PlayStation Network strains under restart
The deluge of gamers trying to get back on to the PlayStation Network has caused problems for Sony.
The recently restored service had to be taken offline again briefly because of the sheer number of users trying to change their passwords.
Sony was forced to close the network a month ago when hackers gained access to members' personal details.
Since then, the Japanese electronic giant has been working to improve its security systems.
Limited service has now been restored in most countries, including the UK and United States.
Users logging on again are asked to reset their passwords. They are then sent an e-mail confirming the new credentials.
Those messages were taking time to reach some players, said a message posted on the Sony PlayStation EU blog, because the high number of resets meant that millions of e-mails were flying around the internet.
The delay was caused by internet service providers (ISPs) "throttling the e-mails" said the message.
Further problems were caused by the huge number of users trying to log on at the same time.
To clear the backlog, the PlayStation Network was turned off for 30 minutes at a time to let admin servers catch up. Sony apologised via Twitter for its struggle to cope with "extremely heavy traffic".
Initially, the only services back online were online gaming, chat and music streaming. Users were still not able to use credit cards to buy games or other content.
The Qriocity film and music services also started to be restored on 15 May in the US and Europe. The restoration of Japanese and Asian services would begin soon, Sony said.'Aggressive action'
The news of PlayStation Network's restart will be welcomed by gamers, many of whom were beginning to give up hope of it ever reappearing.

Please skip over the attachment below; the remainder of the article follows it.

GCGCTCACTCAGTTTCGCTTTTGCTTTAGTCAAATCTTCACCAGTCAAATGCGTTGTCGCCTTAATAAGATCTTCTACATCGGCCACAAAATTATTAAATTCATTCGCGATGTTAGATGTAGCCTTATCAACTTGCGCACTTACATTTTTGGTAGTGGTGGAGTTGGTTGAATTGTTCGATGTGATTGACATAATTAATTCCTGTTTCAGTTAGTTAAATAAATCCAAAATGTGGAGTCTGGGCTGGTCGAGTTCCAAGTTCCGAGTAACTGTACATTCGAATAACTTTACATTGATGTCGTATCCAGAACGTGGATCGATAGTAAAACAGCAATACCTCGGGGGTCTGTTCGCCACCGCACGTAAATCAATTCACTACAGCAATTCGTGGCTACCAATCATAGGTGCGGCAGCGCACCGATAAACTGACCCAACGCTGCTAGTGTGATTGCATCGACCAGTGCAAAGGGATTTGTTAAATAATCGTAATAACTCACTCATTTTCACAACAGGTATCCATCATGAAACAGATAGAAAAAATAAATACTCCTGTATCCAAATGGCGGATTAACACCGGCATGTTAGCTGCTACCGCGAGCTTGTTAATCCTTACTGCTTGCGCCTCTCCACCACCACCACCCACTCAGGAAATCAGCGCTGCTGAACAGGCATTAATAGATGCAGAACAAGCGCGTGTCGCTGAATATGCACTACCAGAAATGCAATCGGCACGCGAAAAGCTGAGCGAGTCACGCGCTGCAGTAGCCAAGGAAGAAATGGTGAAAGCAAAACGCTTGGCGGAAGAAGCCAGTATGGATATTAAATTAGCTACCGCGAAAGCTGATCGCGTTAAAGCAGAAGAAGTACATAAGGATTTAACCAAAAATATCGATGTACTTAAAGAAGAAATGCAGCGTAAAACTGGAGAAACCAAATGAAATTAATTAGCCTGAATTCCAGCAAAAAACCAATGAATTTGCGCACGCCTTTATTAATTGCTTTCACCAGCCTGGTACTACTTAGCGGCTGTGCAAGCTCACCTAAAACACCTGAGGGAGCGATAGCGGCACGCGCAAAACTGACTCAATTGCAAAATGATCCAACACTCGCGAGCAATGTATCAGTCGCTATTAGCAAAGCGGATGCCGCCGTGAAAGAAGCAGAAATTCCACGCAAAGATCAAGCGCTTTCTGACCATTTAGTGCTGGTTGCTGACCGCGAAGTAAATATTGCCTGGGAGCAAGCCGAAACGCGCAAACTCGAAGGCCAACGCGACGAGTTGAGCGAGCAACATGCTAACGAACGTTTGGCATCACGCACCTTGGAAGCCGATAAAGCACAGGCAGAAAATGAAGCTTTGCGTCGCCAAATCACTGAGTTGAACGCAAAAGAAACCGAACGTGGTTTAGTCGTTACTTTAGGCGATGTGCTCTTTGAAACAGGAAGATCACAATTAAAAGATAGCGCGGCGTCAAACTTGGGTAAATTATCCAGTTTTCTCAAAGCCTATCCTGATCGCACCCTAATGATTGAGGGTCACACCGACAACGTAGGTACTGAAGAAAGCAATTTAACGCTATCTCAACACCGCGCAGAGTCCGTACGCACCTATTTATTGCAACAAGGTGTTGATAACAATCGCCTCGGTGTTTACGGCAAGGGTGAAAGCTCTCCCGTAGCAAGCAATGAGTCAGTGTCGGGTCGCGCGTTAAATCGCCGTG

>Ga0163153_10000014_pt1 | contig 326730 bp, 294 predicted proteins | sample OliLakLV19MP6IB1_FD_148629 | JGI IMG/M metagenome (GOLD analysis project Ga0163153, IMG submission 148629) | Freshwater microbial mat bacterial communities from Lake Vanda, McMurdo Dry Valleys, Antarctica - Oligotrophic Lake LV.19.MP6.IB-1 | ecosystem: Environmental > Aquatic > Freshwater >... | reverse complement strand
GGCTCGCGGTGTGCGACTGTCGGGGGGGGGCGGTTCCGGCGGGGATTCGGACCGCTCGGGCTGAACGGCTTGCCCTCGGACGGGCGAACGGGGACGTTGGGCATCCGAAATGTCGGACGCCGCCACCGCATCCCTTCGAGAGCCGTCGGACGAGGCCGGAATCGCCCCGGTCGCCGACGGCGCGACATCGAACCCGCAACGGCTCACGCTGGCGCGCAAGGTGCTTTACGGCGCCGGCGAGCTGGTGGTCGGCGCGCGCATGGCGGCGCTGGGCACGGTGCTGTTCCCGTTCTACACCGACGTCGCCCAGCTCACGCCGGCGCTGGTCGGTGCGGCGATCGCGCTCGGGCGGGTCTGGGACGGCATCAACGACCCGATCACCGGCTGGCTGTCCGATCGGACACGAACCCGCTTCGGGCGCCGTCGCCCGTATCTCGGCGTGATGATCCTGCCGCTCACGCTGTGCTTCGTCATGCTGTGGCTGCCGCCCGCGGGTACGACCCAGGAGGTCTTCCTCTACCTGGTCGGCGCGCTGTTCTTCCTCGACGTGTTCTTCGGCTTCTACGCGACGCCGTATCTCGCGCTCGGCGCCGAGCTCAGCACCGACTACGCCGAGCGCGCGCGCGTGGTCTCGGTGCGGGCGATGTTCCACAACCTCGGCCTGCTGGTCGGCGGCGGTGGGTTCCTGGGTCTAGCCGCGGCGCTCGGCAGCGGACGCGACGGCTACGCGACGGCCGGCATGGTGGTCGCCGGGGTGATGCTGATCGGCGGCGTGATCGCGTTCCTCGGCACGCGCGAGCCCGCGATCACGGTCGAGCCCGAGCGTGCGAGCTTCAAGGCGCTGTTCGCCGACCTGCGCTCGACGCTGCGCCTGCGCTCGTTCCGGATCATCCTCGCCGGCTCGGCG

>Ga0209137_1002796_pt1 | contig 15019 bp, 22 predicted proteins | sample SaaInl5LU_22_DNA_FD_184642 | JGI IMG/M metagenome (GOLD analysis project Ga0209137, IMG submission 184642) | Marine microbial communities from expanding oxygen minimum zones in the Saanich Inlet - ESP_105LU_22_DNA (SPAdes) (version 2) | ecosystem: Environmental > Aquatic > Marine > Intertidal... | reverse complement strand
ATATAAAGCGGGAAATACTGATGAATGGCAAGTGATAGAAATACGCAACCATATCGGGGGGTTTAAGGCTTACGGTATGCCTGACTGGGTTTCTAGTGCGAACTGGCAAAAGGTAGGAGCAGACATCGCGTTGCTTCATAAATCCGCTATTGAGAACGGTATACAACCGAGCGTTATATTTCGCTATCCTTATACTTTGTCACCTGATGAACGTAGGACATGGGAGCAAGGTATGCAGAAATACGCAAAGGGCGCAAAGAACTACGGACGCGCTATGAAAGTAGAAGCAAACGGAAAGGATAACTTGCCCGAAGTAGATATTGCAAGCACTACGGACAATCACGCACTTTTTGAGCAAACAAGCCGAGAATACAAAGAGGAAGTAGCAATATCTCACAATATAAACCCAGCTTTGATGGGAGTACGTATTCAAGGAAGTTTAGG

However porous the company's internet security was previously, you can bet it has now seriously beefed-up safeguards.
But that in itself creates a new problem.
There is nothing hackers love more than a challenge, and cracking the PlayStation Network for a second time will almost certainly become one of the holy grails for these electronic invaders.
Sony will be under no illusions that there is such a thing as perfect security, but the mere suggestion that its system has been "fixed" makes it a hostage to fortune.
Another breach would be disastrous for the beleaguered company.
In gaming parlance, Sony has used up all its lives, and the enemy is still at the gates.
The company promised that its "new and additional security measures" would provide users with better protection.
It has been working with a number of external security firms to increased encryption levels and add additional firewalls.
"I'd like to send my sincere apologies for the inconvenience this incident has caused you, and want to thank you for all the kind patience you've shown as we worked through the restoration process," said Kaz Hirai, Sony's executive deputy president.
He added the company was taking "aggressive action" to resolve the security issues and was making "consumer protection a full-time, company-wide commitment".
Sony will also offer users a "welcome back" package of "premium content", including a free game.
The Japanese firm has been facing a barrage of negative publicity over the security breach, which led to the theft of personal data from around 77m accounts.
Many users were upset about the company taking two days to contact the police and almost a week to inform those people affected.
Sony hired outside specialist cyber-security firms to investigate the attack, and earlier this month blamed the online vigilante group Anonymous for indirectly allowing it.
The group has denied being involved in the theft.